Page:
Some movies are better experienced than talked or written about. They take advantage of the medium of cinema in ways that sometimes are forgotten by even the most experienced, respected filmmakers. Movies are a visual medium. They are meant to show rather than tell. The Night I Swam, a Japanese/French co-production co-directed by A Young Poet’s Damien Manivel and Hold Your Breath Like a Lover’s Igarashi Kohei, certainly seems to epitomize this. On paper, the story is described thusly: a 6-year-old boy is awoken by the departure of his father, a fisherman, every night when he makes his way to the market in town. Finding it impossible to fall back to sleep, the young boy draws a picture as the household slumbers and then slips it into his satchel. In the morning on his way to school, still drowsy, he strays off his usual path and wanders into the snow….
Visually, however, it is the young boy’s journey we are shown that is the heart and soul of the movie. Shot in the majestic snowy vistas of Hokkaido and completely devoid of dialogue, Manivel and Igarashi take the bold approach of allowing the landscape, the sounds, the music and the boy’s actions to take center stage (with a little aid from handwritten placards). They have created, essentially, a fairy tale picture book through which the viewer shares in the boy’s adventure. In fact, one could append the story description above with “Once upon a time…” at the opening and it would not feel out of place.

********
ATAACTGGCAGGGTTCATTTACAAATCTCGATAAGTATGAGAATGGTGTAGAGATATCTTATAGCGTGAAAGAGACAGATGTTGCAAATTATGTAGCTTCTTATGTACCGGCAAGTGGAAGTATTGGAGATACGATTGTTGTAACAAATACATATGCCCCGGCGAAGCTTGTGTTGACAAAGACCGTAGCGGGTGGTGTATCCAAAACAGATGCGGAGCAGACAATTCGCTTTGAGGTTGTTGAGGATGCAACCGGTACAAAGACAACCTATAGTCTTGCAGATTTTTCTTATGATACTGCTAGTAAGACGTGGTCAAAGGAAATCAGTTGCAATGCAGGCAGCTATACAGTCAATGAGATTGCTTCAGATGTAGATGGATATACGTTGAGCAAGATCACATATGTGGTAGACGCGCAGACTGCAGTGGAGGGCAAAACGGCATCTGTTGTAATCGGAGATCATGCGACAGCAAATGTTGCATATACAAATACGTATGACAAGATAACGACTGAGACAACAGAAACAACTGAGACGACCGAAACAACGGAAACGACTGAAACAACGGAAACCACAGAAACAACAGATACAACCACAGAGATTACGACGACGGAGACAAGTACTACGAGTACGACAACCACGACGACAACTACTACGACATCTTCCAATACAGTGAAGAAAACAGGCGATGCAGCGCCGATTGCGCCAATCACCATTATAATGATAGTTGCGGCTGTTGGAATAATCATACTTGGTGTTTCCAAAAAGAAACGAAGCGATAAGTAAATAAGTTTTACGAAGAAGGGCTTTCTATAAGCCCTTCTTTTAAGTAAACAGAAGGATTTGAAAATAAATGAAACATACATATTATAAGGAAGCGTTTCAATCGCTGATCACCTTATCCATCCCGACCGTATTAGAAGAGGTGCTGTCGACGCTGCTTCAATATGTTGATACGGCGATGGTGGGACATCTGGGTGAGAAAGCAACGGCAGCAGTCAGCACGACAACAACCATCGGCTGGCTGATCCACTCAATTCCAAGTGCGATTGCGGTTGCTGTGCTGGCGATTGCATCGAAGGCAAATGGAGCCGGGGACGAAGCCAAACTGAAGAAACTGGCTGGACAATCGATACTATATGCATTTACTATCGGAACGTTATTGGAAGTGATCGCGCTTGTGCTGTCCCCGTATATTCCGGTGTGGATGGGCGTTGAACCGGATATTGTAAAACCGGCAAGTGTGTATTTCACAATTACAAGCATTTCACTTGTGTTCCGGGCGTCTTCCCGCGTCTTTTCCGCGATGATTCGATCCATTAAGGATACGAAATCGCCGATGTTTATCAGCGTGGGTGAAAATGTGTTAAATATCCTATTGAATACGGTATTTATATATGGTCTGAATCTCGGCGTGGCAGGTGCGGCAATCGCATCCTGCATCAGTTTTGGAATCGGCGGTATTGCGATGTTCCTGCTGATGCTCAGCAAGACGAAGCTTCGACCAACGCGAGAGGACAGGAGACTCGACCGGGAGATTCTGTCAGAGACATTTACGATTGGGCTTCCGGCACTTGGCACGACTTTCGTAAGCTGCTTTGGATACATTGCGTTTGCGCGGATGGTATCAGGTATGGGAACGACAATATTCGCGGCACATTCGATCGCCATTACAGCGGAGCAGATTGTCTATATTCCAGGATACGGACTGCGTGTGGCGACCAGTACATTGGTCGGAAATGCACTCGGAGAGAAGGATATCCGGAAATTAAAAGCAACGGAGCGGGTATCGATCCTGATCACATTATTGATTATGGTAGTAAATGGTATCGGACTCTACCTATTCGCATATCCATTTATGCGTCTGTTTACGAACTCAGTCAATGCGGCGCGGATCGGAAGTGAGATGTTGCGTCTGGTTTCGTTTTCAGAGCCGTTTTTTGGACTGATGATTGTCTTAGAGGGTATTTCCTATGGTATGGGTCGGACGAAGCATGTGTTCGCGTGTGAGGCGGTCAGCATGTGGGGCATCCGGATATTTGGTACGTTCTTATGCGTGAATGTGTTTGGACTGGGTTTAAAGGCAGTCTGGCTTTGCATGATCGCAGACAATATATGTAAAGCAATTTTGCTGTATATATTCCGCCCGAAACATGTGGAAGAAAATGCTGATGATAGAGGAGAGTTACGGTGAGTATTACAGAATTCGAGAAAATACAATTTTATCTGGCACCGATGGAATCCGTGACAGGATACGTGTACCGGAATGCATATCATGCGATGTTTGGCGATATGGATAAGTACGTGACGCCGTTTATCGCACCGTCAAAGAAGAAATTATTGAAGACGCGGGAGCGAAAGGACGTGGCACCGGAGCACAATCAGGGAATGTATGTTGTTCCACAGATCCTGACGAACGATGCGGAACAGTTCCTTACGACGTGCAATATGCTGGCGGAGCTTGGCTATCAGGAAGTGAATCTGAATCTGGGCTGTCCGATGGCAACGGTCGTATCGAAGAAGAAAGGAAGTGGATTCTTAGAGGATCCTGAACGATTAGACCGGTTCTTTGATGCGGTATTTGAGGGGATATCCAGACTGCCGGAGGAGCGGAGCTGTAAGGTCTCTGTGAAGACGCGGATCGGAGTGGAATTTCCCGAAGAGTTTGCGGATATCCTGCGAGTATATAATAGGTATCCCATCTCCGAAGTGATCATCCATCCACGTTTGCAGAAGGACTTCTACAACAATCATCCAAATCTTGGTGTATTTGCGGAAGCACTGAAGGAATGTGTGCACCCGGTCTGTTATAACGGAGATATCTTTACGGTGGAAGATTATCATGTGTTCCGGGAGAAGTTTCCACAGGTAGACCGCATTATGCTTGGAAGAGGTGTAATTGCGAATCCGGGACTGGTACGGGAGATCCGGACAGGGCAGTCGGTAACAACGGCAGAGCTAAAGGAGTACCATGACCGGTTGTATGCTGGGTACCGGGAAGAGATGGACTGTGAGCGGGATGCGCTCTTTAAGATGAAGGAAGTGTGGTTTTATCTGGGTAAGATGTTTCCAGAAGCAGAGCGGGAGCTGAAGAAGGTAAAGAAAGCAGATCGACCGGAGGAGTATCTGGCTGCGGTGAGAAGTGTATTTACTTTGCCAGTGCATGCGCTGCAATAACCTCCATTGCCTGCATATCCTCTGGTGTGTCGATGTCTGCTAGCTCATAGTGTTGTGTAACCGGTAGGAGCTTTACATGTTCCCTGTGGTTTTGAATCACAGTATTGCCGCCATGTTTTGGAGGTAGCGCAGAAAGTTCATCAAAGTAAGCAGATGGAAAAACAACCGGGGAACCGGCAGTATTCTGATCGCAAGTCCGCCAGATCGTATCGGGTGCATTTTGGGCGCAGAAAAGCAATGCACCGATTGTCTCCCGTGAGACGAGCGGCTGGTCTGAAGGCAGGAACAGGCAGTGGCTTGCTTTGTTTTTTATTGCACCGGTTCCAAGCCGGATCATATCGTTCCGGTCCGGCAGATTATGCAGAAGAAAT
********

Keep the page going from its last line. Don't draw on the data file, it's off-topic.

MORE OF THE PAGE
At a 79 minute running-time, the directors have also been careful not to stretch their tale beyond reason or patience. The result looks to be one of those magical portraits of childlike sincerity sometimes needed amid the helter-skelter pace of modern life. World-premiering at the 74th Venice Film Festival’s Orizzonti Competition, the movie then played at the 65th San Sebastian International Film Festival before making its Japanese premiere at the 2017 Tokyo FILMeX.